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Year : 2021  |  Volume : 26  |  Issue : 1  |  Page : 24

Primary tumor resection benefited the survival of patients with distant metastatic gastric cancer

Department of Oncology, Cancer Center, Renmin Hospital of Wuhan University, Wuhan 430060, China

Correspondence Address:
Dr. Qibin Song
Department of Oncology, Cancer Center, Renmin Hospital of Wuhan University, Wuhan 430060
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Source of Support: None, Conflict of Interest: None

DOI: 10.4103/jrms.JRMS_73_20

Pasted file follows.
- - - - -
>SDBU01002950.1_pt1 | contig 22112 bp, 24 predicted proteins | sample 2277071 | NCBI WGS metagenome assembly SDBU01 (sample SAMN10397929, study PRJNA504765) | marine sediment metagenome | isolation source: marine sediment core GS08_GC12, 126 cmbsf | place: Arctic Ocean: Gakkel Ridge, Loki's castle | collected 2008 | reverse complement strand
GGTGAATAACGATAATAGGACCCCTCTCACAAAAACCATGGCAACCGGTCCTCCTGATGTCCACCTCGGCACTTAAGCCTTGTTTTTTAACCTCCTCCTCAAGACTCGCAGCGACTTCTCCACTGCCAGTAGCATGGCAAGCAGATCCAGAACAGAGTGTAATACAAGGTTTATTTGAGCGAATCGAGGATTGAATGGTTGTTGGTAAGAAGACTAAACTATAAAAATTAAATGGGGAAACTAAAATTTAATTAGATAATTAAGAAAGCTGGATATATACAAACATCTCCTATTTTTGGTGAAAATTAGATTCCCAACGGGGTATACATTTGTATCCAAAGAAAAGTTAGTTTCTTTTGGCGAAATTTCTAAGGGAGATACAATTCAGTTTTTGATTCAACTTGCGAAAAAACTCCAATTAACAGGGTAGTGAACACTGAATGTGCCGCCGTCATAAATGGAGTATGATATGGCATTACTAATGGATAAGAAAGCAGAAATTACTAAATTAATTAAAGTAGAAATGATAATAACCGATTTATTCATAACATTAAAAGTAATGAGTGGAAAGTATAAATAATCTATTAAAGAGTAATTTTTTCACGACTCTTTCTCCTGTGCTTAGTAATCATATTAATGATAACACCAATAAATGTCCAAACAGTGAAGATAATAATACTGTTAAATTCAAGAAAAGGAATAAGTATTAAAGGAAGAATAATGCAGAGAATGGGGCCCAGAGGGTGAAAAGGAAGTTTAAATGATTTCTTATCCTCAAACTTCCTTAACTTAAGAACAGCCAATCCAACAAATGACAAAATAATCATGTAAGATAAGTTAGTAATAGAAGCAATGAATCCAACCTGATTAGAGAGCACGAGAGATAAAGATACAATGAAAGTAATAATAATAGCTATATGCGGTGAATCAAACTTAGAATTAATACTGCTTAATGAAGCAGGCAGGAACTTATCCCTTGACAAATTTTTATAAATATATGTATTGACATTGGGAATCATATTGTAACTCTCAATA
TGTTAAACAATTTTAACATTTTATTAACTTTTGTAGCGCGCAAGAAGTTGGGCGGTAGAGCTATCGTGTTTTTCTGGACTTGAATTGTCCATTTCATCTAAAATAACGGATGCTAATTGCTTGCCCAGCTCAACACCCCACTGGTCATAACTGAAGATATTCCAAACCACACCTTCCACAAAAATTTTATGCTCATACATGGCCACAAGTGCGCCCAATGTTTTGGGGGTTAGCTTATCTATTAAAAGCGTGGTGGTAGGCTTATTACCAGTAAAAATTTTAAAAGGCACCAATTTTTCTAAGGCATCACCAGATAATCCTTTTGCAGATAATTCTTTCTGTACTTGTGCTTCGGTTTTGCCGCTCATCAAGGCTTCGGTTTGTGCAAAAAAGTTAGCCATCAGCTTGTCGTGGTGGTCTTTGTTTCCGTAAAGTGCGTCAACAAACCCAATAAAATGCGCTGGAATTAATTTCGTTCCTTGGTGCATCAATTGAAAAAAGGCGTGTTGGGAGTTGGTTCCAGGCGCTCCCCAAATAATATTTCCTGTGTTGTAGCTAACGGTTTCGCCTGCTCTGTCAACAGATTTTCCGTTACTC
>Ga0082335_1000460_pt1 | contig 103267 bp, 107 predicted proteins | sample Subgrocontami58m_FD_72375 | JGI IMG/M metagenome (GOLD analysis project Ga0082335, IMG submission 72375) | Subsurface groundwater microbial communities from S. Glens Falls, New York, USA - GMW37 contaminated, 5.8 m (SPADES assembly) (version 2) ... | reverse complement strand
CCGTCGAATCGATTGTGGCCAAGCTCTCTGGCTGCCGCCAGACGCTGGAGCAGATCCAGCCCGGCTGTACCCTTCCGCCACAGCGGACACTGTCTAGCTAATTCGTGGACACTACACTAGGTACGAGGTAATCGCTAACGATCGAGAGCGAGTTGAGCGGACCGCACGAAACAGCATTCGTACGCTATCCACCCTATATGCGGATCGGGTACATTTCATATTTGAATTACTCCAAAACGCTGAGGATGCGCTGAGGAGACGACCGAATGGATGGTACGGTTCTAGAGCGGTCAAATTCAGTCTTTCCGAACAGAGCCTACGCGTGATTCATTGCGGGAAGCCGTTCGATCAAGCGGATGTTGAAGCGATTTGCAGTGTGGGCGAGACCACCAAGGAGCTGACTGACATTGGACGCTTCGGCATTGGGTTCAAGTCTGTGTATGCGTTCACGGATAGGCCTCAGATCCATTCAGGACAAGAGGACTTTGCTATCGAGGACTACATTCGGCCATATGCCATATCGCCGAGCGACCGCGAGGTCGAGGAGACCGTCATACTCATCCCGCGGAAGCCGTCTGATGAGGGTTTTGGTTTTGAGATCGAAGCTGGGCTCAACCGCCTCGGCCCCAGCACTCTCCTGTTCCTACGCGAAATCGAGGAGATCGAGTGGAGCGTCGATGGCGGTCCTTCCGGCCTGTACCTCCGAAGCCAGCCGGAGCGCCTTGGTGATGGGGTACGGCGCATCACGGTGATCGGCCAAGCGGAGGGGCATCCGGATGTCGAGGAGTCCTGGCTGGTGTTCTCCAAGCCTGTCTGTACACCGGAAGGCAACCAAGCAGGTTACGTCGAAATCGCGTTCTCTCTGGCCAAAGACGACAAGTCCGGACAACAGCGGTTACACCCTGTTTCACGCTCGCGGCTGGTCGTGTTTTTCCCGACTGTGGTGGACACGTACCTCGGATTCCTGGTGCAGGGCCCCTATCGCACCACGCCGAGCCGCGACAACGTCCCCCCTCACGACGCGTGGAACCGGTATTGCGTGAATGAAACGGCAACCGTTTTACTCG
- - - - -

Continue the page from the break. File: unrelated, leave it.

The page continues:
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Background: The role of surgery in the treatment of patients with distant metastatic (M1) gastric cancer (GC) remains controversial currently. This study aimed to clarify the impact of primary tumor resection (PTR) on the survival of such patients. Materials and Methods: The surveillance, epidemiology, and end results database was adopted to extract eligible patients. We designed a retrospective case–control study. The patients were divided into two groups according to whether they received PTR. The 1:1 propensity score matching (PSM) analysis was performed to balance the confounding factors between no-surgery and surgery groups. The categorical variables were described with Chi-square tests. Cancer-specific survival (CSS) and overall survival (OS) were evaluated by Kaplan–Meier method with log-rank test. Cox proportional hazard models were utilized to identify prognostic factors of CSS. Results: A total of 1716 patients were included, including 1108 (64.6%) patients without surgery and 608 (35.4%) patients with surgery. After PSM, most confounders were well balanced between the two comparison groups. Survival analysis in matched cohorts indicated that surgery exerted significant survival advantages in both CSS and OS curves. The median CSS was 11.0 (9.8–12.2) months in the surgery group versus 9.0 (8.0–10.0) months in the no-surgery group (P < 0.001). Multivariable Cox regression analysis identified surgery as an independent prognostic factor for favorable prognosis (hazard ratio: 0.689, 95% confidence interval: 0.538–0.881, P = 0.003). Conclusion: Surgery showed significant survival benefits for the patients with M1 stage GC. Our study has provided additional evidence to support PTR for these patients.

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